"Igby Goes Down" is one of the most intelligent and inventive films in recent years and certainly a surprising accomplishment for the typically formulaic American movie industry. As a dark comedy and a social commentary, the genius behind this film ranks it with other notables such as "Magnolia", "Rushmore", "American Beauty", and "Y Tu Mama Tambien". While Igby features an all-star cast including Kieran Culkin, Claire Danes, Jeff Goldblum, Amanda Peet, Ryan Phillipe, Bill Pullman, and Susan Sarandon, their celebrity personae are thankfully overshadowed by the quality of the story and its characters. In subsequent interviews that are available on the DVD, many of the actors stated that they were so impressed with the screenplay (written by director Burr Steers) that they were willing to work in a low budget film for a fraction of their normally astronomical wages. As a result, the viewer is rewarded with a kind of performance integrity that is hard to find in normal Hollywood films. The actors really want to act, not simply to be their public selves on screen.
The story begins with two brothers, Oliver (Phillippe), and Igby (Culkin) Slocum suffocating their mother, Mimi (Sarandon) to death. It then backtracks to show us the tortured world of the Slocum family and the strange but radically different paths with which the brothers respond to it. Mimi Slocum is a despotic and dysfunctional mother who is prone to violent fits while her husband Jason (Pullman) is a schizophrenic. From an early age, Oliver internalizes whatever pain and anger he feels toward his family situation and becomes a highly accomplished student, dutiful family member, and a faithful employee. In fact, Oliver evolves into such an intense conformist that the only thing that makes him likable is the sense that on some level his life is a sick parody of itself even if he doesn't fully realize it.
Not so for Igby who contrasts Oliver's stellar behavior by becoming the family's problem child. Kicked out of one private school after another and finally "on the lam" as he puts it, Igby plunges into a series of increasingly outrageous situations and delivers some of the wittiest lines of the film. Brilliant, vulnerable, chaotic, and self-destructive, Igby is hardly self-deluded and is certainly no weakling. The fact that Igby is fully aware of who and what he is prevents even the most tragic and difficult parts of this film from being manipulative. Igby never allows himself to hide behind pity, sentimentality or false bravado, and as a result, he prevents the audience from doing this as well. We're stuck with Igby on his crazy ride and we're forced to view the world with his wit and honesty.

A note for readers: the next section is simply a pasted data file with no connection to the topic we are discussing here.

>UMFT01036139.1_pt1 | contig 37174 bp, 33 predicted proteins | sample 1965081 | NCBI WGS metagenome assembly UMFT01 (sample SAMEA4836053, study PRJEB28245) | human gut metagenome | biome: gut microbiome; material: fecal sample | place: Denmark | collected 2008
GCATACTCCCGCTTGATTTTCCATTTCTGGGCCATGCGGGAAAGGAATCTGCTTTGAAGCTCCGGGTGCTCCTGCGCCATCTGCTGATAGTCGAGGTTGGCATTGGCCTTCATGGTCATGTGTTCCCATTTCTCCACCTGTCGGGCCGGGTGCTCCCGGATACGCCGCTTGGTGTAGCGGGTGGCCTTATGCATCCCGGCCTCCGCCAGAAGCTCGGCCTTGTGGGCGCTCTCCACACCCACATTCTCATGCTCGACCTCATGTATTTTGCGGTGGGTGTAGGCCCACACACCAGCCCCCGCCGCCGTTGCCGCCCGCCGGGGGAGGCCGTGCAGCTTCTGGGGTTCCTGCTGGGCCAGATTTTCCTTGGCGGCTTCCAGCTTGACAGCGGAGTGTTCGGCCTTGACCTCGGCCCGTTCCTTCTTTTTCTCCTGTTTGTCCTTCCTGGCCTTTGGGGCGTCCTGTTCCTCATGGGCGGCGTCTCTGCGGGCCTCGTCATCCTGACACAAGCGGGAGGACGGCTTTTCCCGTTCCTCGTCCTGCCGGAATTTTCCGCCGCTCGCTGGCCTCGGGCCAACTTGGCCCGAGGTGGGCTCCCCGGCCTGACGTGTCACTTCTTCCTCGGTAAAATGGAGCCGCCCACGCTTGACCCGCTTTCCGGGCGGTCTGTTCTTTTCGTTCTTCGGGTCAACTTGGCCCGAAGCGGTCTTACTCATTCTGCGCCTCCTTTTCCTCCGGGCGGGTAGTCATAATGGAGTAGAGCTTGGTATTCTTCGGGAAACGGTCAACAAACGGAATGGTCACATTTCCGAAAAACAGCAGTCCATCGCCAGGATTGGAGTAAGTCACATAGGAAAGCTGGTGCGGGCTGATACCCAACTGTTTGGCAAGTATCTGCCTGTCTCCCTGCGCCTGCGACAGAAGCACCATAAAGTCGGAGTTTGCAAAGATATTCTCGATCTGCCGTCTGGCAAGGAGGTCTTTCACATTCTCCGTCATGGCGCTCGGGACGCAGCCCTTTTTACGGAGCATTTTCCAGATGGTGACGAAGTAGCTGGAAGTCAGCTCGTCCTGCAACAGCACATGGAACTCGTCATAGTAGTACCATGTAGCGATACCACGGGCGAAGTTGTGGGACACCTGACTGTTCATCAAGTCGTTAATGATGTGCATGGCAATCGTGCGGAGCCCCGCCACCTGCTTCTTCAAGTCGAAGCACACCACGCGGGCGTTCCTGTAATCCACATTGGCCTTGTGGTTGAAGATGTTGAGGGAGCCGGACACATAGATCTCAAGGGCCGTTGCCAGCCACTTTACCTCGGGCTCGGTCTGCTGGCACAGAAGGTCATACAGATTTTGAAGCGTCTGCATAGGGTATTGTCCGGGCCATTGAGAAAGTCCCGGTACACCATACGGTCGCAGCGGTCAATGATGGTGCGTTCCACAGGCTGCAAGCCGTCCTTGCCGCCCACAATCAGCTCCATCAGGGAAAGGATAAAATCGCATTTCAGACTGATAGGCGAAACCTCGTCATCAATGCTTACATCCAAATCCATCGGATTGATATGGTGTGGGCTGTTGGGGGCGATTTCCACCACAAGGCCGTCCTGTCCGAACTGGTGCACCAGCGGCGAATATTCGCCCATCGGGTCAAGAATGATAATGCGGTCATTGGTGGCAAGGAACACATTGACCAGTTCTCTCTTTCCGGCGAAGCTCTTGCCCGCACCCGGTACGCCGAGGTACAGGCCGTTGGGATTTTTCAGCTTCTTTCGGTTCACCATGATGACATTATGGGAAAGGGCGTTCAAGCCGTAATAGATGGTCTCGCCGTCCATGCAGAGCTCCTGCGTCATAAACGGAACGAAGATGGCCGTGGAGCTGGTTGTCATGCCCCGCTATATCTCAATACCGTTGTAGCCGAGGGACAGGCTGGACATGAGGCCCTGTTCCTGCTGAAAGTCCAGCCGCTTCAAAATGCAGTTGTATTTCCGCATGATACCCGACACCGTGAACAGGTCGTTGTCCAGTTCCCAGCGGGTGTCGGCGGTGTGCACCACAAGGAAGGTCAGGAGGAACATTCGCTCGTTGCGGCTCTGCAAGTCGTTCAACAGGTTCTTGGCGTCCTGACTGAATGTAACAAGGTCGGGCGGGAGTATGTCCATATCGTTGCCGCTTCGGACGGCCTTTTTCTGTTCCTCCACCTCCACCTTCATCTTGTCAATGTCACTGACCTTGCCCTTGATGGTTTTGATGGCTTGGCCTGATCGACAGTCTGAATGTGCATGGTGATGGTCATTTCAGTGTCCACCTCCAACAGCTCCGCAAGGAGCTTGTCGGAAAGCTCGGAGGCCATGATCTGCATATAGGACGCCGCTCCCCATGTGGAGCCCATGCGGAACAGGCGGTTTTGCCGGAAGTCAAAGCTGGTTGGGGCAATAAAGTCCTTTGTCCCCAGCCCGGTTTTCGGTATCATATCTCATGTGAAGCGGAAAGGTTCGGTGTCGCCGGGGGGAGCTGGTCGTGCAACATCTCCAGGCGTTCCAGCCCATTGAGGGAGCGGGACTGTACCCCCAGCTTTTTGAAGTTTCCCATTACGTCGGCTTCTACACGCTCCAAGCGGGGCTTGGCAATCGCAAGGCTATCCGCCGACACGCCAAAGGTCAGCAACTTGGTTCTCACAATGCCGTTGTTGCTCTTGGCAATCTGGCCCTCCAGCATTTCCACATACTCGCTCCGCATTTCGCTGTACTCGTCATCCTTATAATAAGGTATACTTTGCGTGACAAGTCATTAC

Much of the communication in this film is handled with a subtlety that is almost fragile. While Mimi remains a poisonous matriarch from start to finish, she displays incredible moments of humanity with little more than a slight change of expression. Where one might think that with all of his condescension and indifference, Oliver must really hate Igby, this is hardly the case. There is tenderness there, but Oliver has managed to bury it beneath his well-crafted layers of conformity, that he's not about to dismantle as part of some idiotic emotional denouement. And even Igby's suave and sometimes brutal god father D.H. is not as simple as he seems.
For a film of ideas, sarcasm, and gut-wrenching emotion, "Igby Goes Down" is an amazingly smooth experience that can be enjoyed on several levels. I loved this film for its intelligence, its uniqueness, its thought provoking concepts and the wonderful quality of acting.